‘Once when I was in Song China, practicing on a long siting platform, I observed the monks around me. At the beginning of zazen in the morning, they would hold up their kashayas, place them on their heads, and chant a verse quietly with palms together:
Great is the robe of liberation
the robe beyond form, the field of benefaction!
I wear the Tathagata’s teaching
to awaken countless beings.
This was the first time I had seen the kashaya held up in this way, and I rejoiced, tears wetting the collar of my robe. Although I had read this verse of veneration for the kashaya in the Agama Sutra, I had not known the procedure. Now, I saw it with my own eyes. In my joy I also felt sorry that there had been no master to teach this to me and no good friend to recommend it in Japan. How sad that so much time had been wasted! But I also rejoiced in my wholesome past actions [that caused me to experience this]. If I had stayed in my land, how could I have sat side by side with the monks who has received and were wearing the buddha robe? My sadness and joy brought endless tears.
Then I made a vow to myself: However unsuited I may be, I will become an authentic holder of the buddha dharma, receiving authentic transmission of the true dharma, and with compassion show the buddha ancestor’s authentically transmitted dharma roves to those in my land. I rejoice that the vow I made has not been in vain, and there have been many bodhisattvas, lay and ordained, who have received the kashaya in Japan. Those who maintain the kashaya should always venerate it day and night. This brings forth most excellent merit. To see or hear one line of the kashaya verse is not limited to seeing or hearing it as if we were trees and rocks, but pervades the nine realms of sentient beings.’ (Shobogenzo Kesa Kudoku)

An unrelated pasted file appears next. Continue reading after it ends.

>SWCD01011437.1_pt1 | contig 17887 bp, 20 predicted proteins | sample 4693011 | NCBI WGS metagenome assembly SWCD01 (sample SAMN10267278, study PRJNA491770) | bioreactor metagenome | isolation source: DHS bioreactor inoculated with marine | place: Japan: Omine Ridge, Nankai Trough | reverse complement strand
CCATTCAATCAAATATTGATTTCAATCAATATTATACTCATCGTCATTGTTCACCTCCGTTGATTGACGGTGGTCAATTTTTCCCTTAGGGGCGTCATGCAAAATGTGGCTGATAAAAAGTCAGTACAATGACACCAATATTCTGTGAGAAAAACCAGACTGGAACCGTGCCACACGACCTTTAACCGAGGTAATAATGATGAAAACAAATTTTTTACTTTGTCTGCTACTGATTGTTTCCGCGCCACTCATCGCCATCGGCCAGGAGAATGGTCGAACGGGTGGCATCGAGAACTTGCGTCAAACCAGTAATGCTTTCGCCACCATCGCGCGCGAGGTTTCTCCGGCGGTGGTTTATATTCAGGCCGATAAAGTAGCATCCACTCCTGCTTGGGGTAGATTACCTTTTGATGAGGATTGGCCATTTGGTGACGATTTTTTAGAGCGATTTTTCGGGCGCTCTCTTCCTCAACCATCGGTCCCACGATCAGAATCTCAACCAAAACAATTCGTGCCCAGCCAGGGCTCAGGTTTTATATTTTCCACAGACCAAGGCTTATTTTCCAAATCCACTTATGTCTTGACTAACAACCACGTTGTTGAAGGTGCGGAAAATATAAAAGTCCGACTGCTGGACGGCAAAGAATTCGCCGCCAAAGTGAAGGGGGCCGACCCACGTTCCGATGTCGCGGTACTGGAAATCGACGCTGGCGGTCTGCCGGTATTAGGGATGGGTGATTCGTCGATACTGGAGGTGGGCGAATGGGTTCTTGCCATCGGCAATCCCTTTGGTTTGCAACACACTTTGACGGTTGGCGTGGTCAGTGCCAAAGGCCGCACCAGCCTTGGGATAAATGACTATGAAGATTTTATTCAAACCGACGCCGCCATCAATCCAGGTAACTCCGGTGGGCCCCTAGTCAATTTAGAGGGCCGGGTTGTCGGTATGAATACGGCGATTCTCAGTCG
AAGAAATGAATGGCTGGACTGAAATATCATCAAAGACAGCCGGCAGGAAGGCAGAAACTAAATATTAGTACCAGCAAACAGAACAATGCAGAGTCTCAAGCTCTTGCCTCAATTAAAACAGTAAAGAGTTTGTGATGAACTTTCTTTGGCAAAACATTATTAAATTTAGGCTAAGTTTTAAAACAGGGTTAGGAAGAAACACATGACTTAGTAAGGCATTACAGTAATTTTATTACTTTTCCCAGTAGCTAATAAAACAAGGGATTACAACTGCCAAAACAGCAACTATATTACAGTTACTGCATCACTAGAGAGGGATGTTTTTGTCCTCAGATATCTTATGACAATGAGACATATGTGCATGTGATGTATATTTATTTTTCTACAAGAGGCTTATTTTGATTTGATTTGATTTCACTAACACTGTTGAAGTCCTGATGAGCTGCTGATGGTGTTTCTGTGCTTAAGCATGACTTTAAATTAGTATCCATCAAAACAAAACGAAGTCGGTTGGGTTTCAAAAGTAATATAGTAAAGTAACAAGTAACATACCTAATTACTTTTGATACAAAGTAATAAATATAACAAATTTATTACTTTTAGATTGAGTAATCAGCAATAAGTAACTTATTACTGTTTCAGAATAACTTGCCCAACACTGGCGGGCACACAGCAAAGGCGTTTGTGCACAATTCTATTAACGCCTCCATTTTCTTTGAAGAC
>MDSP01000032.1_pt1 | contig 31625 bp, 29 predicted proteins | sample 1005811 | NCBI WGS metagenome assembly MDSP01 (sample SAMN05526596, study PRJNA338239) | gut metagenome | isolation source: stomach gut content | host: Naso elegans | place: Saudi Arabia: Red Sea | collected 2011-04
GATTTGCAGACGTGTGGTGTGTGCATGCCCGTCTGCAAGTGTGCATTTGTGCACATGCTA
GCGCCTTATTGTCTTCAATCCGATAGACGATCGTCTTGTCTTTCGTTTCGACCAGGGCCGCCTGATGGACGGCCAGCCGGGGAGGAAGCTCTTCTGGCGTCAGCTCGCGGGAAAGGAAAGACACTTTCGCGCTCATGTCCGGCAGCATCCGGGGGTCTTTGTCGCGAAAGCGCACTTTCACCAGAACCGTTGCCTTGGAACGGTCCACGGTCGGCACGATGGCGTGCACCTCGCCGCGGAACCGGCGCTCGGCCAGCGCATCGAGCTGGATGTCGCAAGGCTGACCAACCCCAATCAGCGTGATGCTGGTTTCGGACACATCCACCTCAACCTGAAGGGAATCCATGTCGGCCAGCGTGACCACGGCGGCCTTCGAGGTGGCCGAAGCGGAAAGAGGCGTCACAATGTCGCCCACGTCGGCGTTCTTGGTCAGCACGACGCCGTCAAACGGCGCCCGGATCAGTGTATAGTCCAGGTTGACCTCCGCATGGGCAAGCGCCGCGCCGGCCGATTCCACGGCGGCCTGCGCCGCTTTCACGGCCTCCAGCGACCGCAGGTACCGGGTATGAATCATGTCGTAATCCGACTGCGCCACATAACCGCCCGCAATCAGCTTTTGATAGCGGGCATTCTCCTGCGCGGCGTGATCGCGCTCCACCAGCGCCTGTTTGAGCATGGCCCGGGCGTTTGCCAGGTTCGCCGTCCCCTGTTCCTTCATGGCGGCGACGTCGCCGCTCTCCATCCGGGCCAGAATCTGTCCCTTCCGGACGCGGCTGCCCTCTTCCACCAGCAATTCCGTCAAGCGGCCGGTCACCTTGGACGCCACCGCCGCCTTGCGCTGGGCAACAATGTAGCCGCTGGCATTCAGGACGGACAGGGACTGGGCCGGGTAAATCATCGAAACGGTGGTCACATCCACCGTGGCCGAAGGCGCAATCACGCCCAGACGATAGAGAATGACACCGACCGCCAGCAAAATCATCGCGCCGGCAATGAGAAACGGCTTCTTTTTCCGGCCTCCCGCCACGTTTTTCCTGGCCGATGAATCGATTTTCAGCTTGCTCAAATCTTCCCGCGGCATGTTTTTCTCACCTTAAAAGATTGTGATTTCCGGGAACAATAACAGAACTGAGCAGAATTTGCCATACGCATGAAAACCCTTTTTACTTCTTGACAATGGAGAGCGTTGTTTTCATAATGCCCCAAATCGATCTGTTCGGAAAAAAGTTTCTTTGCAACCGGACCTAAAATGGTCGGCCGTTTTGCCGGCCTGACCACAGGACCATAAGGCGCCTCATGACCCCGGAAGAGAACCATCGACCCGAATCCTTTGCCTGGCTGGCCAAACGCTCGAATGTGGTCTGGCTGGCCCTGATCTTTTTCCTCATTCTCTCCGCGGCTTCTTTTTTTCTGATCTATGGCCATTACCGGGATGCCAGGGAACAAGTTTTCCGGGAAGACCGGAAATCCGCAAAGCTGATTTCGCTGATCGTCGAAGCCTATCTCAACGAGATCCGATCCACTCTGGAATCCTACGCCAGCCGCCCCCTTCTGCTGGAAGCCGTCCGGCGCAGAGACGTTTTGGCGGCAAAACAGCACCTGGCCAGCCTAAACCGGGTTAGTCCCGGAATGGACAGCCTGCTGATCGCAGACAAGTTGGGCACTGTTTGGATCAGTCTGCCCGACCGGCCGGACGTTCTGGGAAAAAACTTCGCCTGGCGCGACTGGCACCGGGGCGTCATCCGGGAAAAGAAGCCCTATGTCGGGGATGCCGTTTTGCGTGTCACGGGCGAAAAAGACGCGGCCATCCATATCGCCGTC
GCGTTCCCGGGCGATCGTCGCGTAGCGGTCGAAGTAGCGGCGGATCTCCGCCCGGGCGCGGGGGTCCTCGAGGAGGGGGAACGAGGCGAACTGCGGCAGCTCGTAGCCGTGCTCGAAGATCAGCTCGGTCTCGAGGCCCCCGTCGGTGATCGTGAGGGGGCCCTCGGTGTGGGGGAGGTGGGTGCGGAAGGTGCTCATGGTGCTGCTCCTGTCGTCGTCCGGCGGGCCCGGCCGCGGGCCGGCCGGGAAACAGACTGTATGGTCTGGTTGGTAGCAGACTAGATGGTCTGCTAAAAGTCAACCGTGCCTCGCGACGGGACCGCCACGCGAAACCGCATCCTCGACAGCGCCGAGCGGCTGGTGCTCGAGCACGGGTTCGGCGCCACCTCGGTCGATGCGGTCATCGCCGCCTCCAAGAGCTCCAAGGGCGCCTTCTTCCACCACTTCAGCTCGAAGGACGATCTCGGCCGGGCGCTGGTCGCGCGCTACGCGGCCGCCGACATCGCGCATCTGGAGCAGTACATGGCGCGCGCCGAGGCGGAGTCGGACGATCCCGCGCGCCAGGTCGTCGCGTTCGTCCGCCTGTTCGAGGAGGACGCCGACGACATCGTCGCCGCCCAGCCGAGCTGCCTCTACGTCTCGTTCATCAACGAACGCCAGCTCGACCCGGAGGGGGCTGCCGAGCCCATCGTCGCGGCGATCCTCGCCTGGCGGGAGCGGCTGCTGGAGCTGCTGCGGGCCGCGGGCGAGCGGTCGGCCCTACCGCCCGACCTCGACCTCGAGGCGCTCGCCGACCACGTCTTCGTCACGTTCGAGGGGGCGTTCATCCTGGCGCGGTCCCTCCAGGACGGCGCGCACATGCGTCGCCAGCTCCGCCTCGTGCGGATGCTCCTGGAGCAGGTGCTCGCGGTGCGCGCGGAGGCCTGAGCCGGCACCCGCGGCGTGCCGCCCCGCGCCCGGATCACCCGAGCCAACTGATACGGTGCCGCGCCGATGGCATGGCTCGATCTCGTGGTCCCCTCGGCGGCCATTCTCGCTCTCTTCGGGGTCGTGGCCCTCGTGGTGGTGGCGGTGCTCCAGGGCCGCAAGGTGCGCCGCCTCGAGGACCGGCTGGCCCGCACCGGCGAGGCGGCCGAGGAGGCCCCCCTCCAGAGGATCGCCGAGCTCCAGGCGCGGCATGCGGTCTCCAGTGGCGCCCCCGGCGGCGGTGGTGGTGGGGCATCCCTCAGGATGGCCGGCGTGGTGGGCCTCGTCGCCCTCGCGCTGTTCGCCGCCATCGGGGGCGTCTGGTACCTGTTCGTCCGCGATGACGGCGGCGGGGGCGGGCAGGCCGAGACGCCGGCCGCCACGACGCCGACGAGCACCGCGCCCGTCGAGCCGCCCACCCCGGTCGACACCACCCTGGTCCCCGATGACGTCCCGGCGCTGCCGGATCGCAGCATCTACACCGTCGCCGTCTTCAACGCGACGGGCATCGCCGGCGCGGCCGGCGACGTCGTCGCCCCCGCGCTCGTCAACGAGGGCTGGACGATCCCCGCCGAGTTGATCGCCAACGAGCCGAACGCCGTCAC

This passage is about as personal and emotional as Dogen gets in the Shobogenzo, reminiscent of his earlier words in Bendowa and Shobogenzo Zuimonki. For sure, being in a zendo early in the morning and hearing all the monks chanting the robe chant is a wonderful experience, as any visitor to Zen Center or Tassajara would hopefully attest to.
Recently I was asked what my most prized possession was; after a moment of reflection I replied, ‘my priest robe’, by which I meant my okesa (the kashaya refered to here). I then thought to add, ‘though it wouldn’t necessarily be the thing I grab first in a fire.’ It is the object that feels most central and important in my life, but having sewn one, I know I could always sew another, and would enjoy the practice.